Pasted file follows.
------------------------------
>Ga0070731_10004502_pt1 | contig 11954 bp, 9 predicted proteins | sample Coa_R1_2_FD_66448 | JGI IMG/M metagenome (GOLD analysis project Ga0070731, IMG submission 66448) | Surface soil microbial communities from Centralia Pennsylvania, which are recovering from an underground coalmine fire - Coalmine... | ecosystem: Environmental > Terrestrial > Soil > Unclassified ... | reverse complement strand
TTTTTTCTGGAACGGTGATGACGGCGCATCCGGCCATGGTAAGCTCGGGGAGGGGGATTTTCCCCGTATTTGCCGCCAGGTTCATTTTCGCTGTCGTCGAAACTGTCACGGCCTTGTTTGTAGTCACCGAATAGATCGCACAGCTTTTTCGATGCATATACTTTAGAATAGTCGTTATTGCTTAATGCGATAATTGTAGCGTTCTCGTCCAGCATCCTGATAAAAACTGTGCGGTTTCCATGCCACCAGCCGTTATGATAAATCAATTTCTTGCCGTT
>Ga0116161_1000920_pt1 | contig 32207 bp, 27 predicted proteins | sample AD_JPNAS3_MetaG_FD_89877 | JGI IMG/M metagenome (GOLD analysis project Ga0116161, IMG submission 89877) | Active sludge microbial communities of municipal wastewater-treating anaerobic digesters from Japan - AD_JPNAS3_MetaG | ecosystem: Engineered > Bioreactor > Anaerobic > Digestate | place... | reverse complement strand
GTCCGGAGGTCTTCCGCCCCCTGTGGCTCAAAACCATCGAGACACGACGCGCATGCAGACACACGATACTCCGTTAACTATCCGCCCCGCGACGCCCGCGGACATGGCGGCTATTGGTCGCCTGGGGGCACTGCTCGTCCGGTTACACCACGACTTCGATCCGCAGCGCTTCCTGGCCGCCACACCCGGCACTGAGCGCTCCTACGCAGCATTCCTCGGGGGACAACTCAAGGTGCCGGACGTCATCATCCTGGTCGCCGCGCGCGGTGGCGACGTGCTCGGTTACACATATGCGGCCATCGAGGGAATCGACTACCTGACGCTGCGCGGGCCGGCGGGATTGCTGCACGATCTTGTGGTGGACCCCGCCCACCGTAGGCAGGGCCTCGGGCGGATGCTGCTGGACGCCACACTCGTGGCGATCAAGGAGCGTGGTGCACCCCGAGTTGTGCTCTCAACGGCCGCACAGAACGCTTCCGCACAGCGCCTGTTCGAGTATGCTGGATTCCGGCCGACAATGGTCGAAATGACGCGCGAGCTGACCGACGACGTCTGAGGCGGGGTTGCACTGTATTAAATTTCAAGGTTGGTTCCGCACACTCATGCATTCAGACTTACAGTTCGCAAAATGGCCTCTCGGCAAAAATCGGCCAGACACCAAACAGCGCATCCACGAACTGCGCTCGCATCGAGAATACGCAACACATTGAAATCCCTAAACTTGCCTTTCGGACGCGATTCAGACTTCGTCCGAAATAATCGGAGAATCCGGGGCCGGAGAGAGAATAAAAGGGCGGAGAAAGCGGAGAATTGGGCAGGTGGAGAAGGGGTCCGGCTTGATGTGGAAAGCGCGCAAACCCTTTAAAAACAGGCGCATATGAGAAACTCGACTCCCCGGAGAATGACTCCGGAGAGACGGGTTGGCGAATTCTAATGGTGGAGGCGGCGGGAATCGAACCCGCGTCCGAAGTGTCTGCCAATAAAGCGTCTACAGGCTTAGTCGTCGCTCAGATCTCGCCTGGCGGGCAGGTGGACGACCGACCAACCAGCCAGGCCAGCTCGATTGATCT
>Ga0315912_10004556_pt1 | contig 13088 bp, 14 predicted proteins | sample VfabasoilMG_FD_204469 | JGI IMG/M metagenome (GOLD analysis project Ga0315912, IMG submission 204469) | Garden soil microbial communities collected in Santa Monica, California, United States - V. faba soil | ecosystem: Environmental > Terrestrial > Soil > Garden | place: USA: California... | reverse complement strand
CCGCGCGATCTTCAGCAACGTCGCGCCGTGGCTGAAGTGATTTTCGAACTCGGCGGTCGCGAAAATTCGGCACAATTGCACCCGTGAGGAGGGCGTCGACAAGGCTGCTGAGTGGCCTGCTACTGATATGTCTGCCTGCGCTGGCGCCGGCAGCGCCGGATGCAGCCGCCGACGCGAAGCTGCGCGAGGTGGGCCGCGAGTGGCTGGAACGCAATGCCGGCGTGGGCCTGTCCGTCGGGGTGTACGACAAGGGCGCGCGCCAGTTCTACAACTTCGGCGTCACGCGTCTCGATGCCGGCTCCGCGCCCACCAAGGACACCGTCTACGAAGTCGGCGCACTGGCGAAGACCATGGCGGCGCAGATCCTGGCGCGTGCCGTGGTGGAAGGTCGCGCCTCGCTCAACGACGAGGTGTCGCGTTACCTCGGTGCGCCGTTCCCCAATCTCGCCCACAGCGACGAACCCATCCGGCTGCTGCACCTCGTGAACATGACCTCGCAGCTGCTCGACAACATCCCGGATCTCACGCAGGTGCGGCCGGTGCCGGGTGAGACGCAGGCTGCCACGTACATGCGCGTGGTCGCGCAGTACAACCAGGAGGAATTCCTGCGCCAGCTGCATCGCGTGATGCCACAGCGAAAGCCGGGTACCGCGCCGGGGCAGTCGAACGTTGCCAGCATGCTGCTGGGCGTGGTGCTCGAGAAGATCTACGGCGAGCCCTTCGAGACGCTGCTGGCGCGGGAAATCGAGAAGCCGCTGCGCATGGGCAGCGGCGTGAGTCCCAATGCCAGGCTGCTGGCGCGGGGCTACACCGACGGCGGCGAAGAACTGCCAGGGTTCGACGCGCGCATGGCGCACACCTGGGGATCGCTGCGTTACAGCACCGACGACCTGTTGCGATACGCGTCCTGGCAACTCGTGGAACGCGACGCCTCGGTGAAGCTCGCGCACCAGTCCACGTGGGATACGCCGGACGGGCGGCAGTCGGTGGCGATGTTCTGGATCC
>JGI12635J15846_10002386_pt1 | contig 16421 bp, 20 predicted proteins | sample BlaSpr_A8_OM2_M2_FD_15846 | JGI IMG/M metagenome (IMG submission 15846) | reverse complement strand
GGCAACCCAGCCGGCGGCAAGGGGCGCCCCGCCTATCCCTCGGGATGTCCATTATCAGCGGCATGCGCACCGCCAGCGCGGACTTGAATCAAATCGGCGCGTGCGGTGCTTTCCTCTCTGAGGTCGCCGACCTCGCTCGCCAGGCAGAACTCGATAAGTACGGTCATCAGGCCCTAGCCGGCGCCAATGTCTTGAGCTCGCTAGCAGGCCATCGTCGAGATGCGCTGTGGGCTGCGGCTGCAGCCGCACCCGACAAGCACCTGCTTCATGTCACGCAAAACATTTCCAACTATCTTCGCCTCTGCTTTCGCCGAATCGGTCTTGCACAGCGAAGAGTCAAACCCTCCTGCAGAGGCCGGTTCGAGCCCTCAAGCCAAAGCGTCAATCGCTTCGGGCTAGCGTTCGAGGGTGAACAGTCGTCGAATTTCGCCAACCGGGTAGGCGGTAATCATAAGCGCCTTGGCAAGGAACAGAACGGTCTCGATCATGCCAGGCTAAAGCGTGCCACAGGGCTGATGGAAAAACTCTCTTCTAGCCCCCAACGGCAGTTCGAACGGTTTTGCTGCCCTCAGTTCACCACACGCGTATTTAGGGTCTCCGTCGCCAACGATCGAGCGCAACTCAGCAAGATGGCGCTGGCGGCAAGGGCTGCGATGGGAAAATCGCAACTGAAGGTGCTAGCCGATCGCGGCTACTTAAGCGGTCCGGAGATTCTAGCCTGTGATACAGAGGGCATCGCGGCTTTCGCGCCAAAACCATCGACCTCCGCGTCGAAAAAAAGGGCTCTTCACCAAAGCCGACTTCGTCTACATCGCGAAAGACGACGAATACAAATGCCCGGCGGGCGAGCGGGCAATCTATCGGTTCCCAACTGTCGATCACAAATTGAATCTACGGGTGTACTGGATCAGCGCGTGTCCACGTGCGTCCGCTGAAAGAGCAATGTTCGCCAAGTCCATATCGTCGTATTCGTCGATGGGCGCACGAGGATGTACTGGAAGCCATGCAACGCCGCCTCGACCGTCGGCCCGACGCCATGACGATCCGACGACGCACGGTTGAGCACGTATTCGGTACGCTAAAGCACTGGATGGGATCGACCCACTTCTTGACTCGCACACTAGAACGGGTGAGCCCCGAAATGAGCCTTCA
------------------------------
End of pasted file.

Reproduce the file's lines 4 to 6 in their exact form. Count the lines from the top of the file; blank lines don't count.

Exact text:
GTCCGGAGGTCTTCCGCCCCCTGTGGCTCAAAACCATCGAGACACGACGCGCATGCAGACACACGATACTCCGTTAACTATCCGCCCCGCGACGCCCGCGGACATGGCGGCTATTGGTCGCCTGGGGGCACTGCTCGTCCGGTTACACCACGACTTCGATCCGCAGCGCTTCCTGGCCGCCACACCCGGCACTGAGCGCTCCTACGCAGCATTCCTCGGGGGACAACTCAAGGTGCCGGACGTCATCATCCTGGTCGCCGCGCGCGGTGGCGACGTGCTCGGTTACACATATGCGGCCATCGAGGGAATCGACTACCTGACGCTGCGCGGGCCGGCGGGATTGCTGCACGATCTTGTGGTGGACCCCGCCCACCGTAGGCAGGGCCTCGGGCGGATGCTGCTGGACGCCACACTCGTGGCGATCAAGGAGCGTGGTGCACCCCGAGTTGTGCTCTCAACGGCCGCACAGAACGCTTCCGCACAGCGCCTGTTCGAGTATGCTGGATTCCGGCCGACAATGGTCGAAATGACGCGCGAGCTGACCGACGACGTCTGAGGCGGGGTTGCACTGTATTAAATTTCAAGGTTGGTTCCGCACACTCATGCATTCAGACTTACAGTTCGCAAAATGGCCTCTCGGCAAAAATCGGCCAGACACCAAACAGCGCATCCACGAACTGCGCTCGCATCGAGAATACGCAACACATTGAAATCCCTAAACTTGCCTTTCGGACGCGATTCAGACTTCGTCCGAAATAATCGGAGAATCCGGGGCCGGAGAGAGAATAAAAGGGCGGAGAAAGCGGAGAATTGGGCAGGTGGAGAAGGGGTCCGGCTTGATGTGGAAAGCGCGCAAACCCTTTAAAAACAGGCGCATATGAGAAACTCGACTCCCCGGAGAATGACTCCGGAGAGACGGGTTGGCGAATTCTAATGGTGGAGGCGGCGGGAATCGAACCCGCGTCCGAAGTGTCTGCCAATAAAGCGTCTACAGGCTTAGTCGTCGCTCAGATCTCGCCTGGCGGGCAGGTGGACGACCGACCAACCAGCCAGGCCAGCTCGATTGATCT
>Ga0315912_10004556_pt1 | contig 13088 bp, 14 predicted proteins | sample VfabasoilMG_FD_204469 | JGI IMG/M metagenome (GOLD analysis project Ga0315912, IMG submission 204469) | Garden soil microbial communities collected in Santa Monica, California, United States - V. faba soil | ecosystem: Environmental > Terrestrial > Soil > Garden | place: USA: California... | reverse complement strand
CCGCGCGATCTTCAGCAACGTCGCGCCGTGGCTGAAGTGATTTTCGAACTCGGCGGTCGCGAAAATTCGGCACAATTGCACCCGTGAGGAGGGCGTCGACAAGGCTGCTGAGTGGCCTGCTACTGATATGTCTGCCTGCGCTGGCGCCGGCAGCGCCGGATGCAGCCGCCGACGCGAAGCTGCGCGAGGTGGGCCGCGAGTGGCTGGAACGCAATGCCGGCGTGGGCCTGTCCGTCGGGGTGTACGACAAGGGCGCGCGCCAGTTCTACAACTTCGGCGTCACGCGTCTCGATGCCGGCTCCGCGCCCACCAAGGACACCGTCTACGAAGTCGGCGCACTGGCGAAGACCATGGCGGCGCAGATCCTGGCGCGTGCCGTGGTGGAAGGTCGCGCCTCGCTCAACGACGAGGTGTCGCGTTACCTCGGTGCGCCGTTCCCCAATCTCGCCCACAGCGACGAACCCATCCGGCTGCTGCACCTCGTGAACATGACCTCGCAGCTGCTCGACAACATCCCGGATCTCACGCAGGTGCGGCCGGTGCCGGGTGAGACGCAGGCTGCCACGTACATGCGCGTGGTCGCGCAGTACAACCAGGAGGAATTCCTGCGCCAGCTGCATCGCGTGATGCCACAGCGAAAGCCGGGTACCGCGCCGGGGCAGTCGAACGTTGCCAGCATGCTGCTGGGCGTGGTGCTCGAGAAGATCTACGGCGAGCCCTTCGAGACGCTGCTGGCGCGGGAAATCGAGAAGCCGCTGCGCATGGGCAGCGGCGTGAGTCCCAATGCCAGGCTGCTGGCGCGGGGCTACACCGACGGCGGCGAAGAACTGCCAGGGTTCGACGCGCGCATGGCGCACACCTGGGGATCGCTGCGTTACAGCACCGACGACCTGTTGCGATACGCGTCCTGGCAACTCGTGGAACGCGACGCCTCGGTGAAGCTCGCGCACCAGTCCACGTGGGATACGCCGGACGGGCGGCAGTCGGTGGCGATGTTCTGGATCC